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# An Experiment to Determine Values for Velocity and Momentum

• Subcategory: Marketing
• Topic: Value
• Pages: 2
• Words: 1007
• Published: 03 August 2018 Download Print

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In this experiment we determined values for kinetic energy and momentum of a system both before and after elastic and inelastic collisions. Using the values for initial velocity and mass we then calculated values for the final velocities and compared that to our experimental values.

In case of elastic collisions, what would happen if m1 is much, much larger than m2? Conversely, what would happen if m1 is much, much smaller than m2?

If m1 is much larger than m2 the loss of momentum for m1 will be close to 0. For our experiment m1 will have a final velocity that is very close to it’s initial velocity (consistent with the maintained momentum). The final velocity of m2 will be greater than m1, as it experiences the force of m1. If m1 is much smaller than m2 it will maintain most of it’s momentum from impacting m2, but the velocity of m1 will change directions. The final velocity of m2 will be close to 0 as the force of m1 will not be great enough to overcome static friction.

In your lab manual the equations 4.4 and 4.5 give the final velocities of the two objects in terms of the initial velocity and the masses. Now, are the final velocities you found in your trials consistent with these equations?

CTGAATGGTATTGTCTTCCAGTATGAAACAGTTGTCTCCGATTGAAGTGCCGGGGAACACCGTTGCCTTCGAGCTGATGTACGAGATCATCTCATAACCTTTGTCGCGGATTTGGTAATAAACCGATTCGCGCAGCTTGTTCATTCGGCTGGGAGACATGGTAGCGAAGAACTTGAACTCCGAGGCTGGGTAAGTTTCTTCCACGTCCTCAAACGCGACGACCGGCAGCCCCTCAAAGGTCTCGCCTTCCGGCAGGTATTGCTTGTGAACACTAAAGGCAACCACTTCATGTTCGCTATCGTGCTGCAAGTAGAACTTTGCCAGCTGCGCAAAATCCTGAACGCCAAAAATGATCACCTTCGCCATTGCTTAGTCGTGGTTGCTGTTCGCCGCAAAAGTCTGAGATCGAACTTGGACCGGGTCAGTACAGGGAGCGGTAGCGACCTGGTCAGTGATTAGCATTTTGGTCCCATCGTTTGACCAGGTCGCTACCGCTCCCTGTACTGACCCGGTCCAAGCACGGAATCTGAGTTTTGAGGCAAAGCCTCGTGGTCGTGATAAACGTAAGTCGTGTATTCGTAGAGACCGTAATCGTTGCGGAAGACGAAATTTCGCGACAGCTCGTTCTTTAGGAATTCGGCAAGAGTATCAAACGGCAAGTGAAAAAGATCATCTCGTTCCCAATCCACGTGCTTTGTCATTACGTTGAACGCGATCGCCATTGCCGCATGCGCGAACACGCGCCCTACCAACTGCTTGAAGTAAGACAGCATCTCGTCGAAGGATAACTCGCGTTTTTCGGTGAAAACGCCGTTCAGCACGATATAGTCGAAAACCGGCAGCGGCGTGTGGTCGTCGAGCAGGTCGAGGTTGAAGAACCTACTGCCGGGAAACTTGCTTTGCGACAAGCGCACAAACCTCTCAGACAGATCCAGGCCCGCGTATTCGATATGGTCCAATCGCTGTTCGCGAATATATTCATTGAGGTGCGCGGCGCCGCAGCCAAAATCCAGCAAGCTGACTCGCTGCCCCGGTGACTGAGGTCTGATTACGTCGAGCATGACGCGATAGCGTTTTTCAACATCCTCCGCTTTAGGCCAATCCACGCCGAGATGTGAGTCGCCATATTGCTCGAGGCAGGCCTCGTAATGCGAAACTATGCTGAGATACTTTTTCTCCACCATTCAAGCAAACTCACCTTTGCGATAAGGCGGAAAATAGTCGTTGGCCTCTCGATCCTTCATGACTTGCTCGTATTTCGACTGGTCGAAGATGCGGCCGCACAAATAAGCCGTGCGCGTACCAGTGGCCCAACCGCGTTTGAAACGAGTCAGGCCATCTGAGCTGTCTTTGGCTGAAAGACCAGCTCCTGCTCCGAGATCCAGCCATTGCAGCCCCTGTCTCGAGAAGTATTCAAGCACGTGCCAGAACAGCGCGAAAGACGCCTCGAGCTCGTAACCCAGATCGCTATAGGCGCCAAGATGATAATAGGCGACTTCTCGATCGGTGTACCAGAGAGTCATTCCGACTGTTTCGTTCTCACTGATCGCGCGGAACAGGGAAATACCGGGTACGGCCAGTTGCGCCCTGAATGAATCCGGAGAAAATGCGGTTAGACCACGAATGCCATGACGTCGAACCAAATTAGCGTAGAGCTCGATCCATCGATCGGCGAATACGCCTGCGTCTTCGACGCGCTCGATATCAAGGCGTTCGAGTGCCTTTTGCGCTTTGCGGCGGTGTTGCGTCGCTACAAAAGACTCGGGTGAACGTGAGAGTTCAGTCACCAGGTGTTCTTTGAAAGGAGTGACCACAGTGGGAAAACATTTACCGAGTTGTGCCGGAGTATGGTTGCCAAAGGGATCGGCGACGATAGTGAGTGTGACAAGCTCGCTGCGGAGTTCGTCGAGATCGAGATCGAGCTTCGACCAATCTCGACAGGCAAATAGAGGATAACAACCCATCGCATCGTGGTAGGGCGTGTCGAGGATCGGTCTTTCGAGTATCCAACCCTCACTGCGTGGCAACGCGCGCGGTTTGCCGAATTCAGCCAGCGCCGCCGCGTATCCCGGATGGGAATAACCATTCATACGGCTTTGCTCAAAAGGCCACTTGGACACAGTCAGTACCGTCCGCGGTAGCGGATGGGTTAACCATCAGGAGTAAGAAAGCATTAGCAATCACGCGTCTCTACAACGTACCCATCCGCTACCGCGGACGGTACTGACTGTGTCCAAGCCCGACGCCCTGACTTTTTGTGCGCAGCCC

For trial 1 of elastic collision, v0 = 0.3 m/s, and m1 = 250g and m2 = 250g, the formula for final velocity of m1, (v1) is calculated as:

v1 = v0*((m1-m2)/(m1+m2))

v1 = 0.3*((250-250)/(250+250))

v1 = 0

v2 is calculated using the formula for v2:

v2 = 2*v0*(m1/(m1+m2))

v2 = 2*0.3*(250/500)

v2 = 0.3

The experimental value for v1 and v2 of trial 1 were 0 and 0.29 respectively, these values are consistent with the calculated values shown above.

For trial 2 of elastic collision, v0 = 0.36 m/s, and m1 = 500g and m2 = 250g, the formula for final velocity of m1, (v1) is calculated as:

v1 = v0*((m1-m2)/(m1+m2))

v1 = 0.36*((500-250)/(500+250))

v1 = 0.12

v2 is calculated using the formula for v2:

v2 = 2*v0*(m1/(m1+m2))

v2 = 2*0.36*(500/750)

v2 = 0.48

The experimental value for v1 and v2 of trial 1 were 0.11 and 0.46 respectively, these values are consistent with the calculated values shown above.

For trial 3 of elastic collision, v0 = 0.29 m/s, and m1 = 250g and m2 = 500g, the formula for final velocity of m1, (v1) is calculated as:

v1 = v0*((m1-m2)/(m1+m2))

v1 = 0.29*((250-500)/(250+500))

v1 = -0.10

v2 is calculated using the formula for v2:

v2 = 2*v0*(m1/(m1+m2))

v2 = 2*0.29*(250/750)

v2 = 0.19

The experimental value for v1 and v2 of trial 1 were -0.07 and 0.17 respectively, these values are consistent with the calculated values shown above.

Using the velocities, make a TABLE for the momentum and kinetic energy of each PAScar before and after collision? Calculate the percent difference between TOTAL final and initial momenta and kinetic energy in each trial, and comment on the conservation of momentum and conservation of energy.

 Initial Final % difference Trial p Ke p Ke % difference p % difference Ke Elastic m1=m2 75 22.5 72.5 21.025 3.33% 6.56% Elastic m1>m2 180 64.8 170 58.95 5.56% 9.03% Elastic m1